Donald Trump a cotton candy candidate, says Kasparov
Kasparov made it clear that as opposed to his favourite surface, the chess board, life is not black and white. “You know between war and appeasement there is a vast territory called the leadership.other sports Updated: Feb 22, 2016 10:47 IST
He is the darling of the West, as he has been opposing the “authoritarian regime of Vladimir Putin” since he came to power. Yet he does not miss an opportunity to criticise the West, especially the United States of America for failing to protect innocent lives. Former world champion and one of the greatest chess players, Garry Kasparov has many facets to his personality, but post retirement, it is activism that has kept his mind alert.
Kasparov made it clear that as opposed to his favourite surface, the chess board, life is not black and white. “You know between war and appeasement there is a vast territory called the leadership. I won’t call (Barack) Obama’s policies as pacifist because inaction kills more people than terrorists.
When you look at the carpet bombing in Aleppo (Syria), you understand the cost of this inaction. So as someone who cares about human rights, whether in Saudi Arabia, Syria, Cuba or Russia… I see him ignoring certain obligations as a world leader to protect law and order,” he said while explaining why he has been a constant critic of the US President.
He wasn’t finished. The rot, according to him, brought on by Obama’s failure to take decisive action is costing dear. The result was a surge in popularity of Democrat hopeful Bernie Sanders and Republican billionaire Donald Trump.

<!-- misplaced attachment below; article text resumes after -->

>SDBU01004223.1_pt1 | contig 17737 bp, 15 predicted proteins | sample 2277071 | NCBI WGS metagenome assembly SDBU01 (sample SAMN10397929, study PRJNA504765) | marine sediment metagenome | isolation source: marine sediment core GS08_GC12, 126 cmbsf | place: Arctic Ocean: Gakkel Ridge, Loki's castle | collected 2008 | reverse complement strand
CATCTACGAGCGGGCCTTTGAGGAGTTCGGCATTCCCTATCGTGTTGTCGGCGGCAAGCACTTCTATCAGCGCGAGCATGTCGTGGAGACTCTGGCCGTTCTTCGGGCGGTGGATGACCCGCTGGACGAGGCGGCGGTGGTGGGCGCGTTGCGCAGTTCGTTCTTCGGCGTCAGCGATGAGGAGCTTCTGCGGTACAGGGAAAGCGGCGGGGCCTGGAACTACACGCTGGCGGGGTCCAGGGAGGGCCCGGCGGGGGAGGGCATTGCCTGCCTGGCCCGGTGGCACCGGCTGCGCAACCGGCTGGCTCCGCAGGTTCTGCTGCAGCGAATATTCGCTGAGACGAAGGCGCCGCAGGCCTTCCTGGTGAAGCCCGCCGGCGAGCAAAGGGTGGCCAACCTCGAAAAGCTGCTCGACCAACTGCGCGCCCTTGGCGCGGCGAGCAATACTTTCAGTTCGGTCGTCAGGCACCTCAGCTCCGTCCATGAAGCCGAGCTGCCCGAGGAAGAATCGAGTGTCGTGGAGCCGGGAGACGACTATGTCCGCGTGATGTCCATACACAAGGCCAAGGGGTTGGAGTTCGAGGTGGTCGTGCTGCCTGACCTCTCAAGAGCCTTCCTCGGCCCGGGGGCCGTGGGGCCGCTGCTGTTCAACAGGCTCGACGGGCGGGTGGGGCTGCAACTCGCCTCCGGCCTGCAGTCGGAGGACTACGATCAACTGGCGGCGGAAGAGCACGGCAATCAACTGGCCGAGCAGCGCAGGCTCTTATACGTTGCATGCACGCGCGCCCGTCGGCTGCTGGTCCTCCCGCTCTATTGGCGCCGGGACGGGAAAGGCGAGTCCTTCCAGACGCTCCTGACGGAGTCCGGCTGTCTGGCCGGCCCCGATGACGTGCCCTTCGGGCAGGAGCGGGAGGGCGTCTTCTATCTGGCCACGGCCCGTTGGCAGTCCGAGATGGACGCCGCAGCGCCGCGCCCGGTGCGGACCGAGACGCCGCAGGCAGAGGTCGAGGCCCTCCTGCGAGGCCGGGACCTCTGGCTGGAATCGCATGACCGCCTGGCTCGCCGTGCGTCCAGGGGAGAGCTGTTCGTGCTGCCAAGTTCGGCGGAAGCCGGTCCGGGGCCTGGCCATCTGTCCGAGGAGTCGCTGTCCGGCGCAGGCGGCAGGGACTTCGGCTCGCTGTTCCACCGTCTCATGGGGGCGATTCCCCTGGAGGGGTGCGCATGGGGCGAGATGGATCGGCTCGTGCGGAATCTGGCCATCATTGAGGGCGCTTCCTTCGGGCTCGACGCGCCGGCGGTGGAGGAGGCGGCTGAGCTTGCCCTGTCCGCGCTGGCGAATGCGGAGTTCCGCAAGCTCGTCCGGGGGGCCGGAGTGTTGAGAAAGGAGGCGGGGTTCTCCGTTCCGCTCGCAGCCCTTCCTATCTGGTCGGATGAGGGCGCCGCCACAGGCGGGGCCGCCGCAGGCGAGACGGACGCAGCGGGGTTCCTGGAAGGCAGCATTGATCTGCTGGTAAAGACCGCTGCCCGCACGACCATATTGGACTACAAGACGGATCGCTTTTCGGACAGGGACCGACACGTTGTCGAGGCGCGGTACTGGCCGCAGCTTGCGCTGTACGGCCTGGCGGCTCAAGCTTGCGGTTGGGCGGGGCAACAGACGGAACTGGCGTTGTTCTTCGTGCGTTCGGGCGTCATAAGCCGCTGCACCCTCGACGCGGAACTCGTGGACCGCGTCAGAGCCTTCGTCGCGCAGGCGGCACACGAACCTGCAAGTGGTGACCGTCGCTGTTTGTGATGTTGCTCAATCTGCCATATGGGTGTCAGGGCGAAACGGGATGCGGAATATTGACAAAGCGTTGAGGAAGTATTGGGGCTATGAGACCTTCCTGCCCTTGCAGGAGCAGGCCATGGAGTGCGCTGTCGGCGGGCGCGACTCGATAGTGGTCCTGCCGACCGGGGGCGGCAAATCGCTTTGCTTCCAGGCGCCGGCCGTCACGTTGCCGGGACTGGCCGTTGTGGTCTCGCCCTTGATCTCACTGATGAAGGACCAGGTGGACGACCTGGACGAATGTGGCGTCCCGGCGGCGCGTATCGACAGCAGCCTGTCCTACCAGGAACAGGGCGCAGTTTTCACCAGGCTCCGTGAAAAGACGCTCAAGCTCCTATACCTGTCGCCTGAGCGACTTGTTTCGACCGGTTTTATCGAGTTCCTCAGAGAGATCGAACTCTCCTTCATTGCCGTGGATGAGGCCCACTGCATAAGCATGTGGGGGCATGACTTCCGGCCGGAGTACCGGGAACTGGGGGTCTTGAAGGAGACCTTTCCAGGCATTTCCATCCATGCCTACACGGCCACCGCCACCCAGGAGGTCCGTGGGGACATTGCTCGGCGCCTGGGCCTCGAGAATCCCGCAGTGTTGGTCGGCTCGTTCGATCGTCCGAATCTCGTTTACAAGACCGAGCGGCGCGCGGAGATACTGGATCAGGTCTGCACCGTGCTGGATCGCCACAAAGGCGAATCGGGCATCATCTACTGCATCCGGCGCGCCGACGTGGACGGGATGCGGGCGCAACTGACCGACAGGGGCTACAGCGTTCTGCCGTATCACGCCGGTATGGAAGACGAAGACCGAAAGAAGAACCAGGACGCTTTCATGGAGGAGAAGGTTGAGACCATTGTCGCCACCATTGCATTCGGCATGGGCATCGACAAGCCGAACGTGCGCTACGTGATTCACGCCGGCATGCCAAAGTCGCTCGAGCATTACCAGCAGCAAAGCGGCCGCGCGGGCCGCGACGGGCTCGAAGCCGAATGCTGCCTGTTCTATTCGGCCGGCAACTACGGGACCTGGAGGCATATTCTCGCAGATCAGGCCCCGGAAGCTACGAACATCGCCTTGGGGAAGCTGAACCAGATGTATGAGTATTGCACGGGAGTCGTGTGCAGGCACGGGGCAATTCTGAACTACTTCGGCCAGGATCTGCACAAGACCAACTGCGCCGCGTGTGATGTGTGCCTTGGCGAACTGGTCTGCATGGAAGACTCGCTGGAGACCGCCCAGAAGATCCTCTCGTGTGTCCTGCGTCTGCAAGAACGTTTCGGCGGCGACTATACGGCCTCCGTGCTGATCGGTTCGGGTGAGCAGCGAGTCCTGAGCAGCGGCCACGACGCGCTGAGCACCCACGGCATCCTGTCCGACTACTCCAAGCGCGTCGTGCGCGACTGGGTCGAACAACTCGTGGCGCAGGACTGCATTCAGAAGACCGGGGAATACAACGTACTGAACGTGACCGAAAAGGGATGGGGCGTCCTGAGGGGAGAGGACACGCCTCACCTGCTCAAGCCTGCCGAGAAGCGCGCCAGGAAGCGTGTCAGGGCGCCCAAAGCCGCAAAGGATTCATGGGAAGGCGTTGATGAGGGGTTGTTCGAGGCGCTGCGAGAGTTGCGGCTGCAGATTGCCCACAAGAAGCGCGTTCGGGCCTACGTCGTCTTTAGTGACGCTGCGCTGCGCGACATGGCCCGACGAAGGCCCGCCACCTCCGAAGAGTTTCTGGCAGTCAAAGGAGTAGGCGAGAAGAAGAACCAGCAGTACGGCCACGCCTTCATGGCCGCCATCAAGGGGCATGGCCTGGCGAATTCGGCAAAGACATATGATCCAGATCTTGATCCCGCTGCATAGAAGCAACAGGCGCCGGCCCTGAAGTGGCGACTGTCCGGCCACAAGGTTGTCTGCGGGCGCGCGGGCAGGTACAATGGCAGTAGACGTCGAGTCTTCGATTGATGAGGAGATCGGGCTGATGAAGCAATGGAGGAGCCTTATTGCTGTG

“Unfortunately, we are seeing the effect of Obama’s inaction. We have Trump on one side and Sanders on the other. You have somebody trying to undermine the capitalist foundation –Sanders, who is challenging the free market economy. On another side, we have Trump, who I call a cotton candy candidate. At first it (candy) tastes good but there is no nutritional value and if you eat it too much you fall sick,” added Kasparov, who in his own words has been fighting these battles ever since he became a world champion at 22.
Always a rebel
From his early days he was a regular thorn for the higher ups.
“Chess in Soviet Union was highly politicised. I was involved in some kind of political battles and I had to face Anatoly Karpov, who was the darling of the Kremlin. I was kind of a rebel. As a young champion, I was deeply involved in promoting change. I was the first athlete, if you can call chess players athletes, to stop playing under the Soviet flag. Against Karpov I demanded the Russian flag, at a time which was three-four months before the collapse of the Soviet Union. So for me to challenge the regime wasn’t a completely unknown enterprise,” he said about his early run-ins with higher ups.
Kasparov was briefly arrested in 2007 while leading a pro-democracy march. After which he was interrogated by the dreaded Federal Security Service of the Russian Federation for violation of anti-extremist laws. He was arrested again in November 2007 after he had announced his intention to stand against President Putin. Ultimately, he had to withdraw.
“In Russia the election process is rigged from the beginning. You can’t register a political party without Kremlin’s permission. You can’t have a peaceful procession, you can’t do fund-raising and there is no access to mass media, except for a tiny bit on internet media. So even before you start a campaign you are denied every chance to address potential supporters,” he said while describing the democratic process in Russia.
Kasparov suggested that Putin’s end will not be a peaceful one.
“I know I have read enough history books and it (his end) will not be nice. Here I am paraphrasing John F Kennedy, ‘those who make peaceful agitation impossible make violent revolution inevitable’. This will all end up in an explosion.”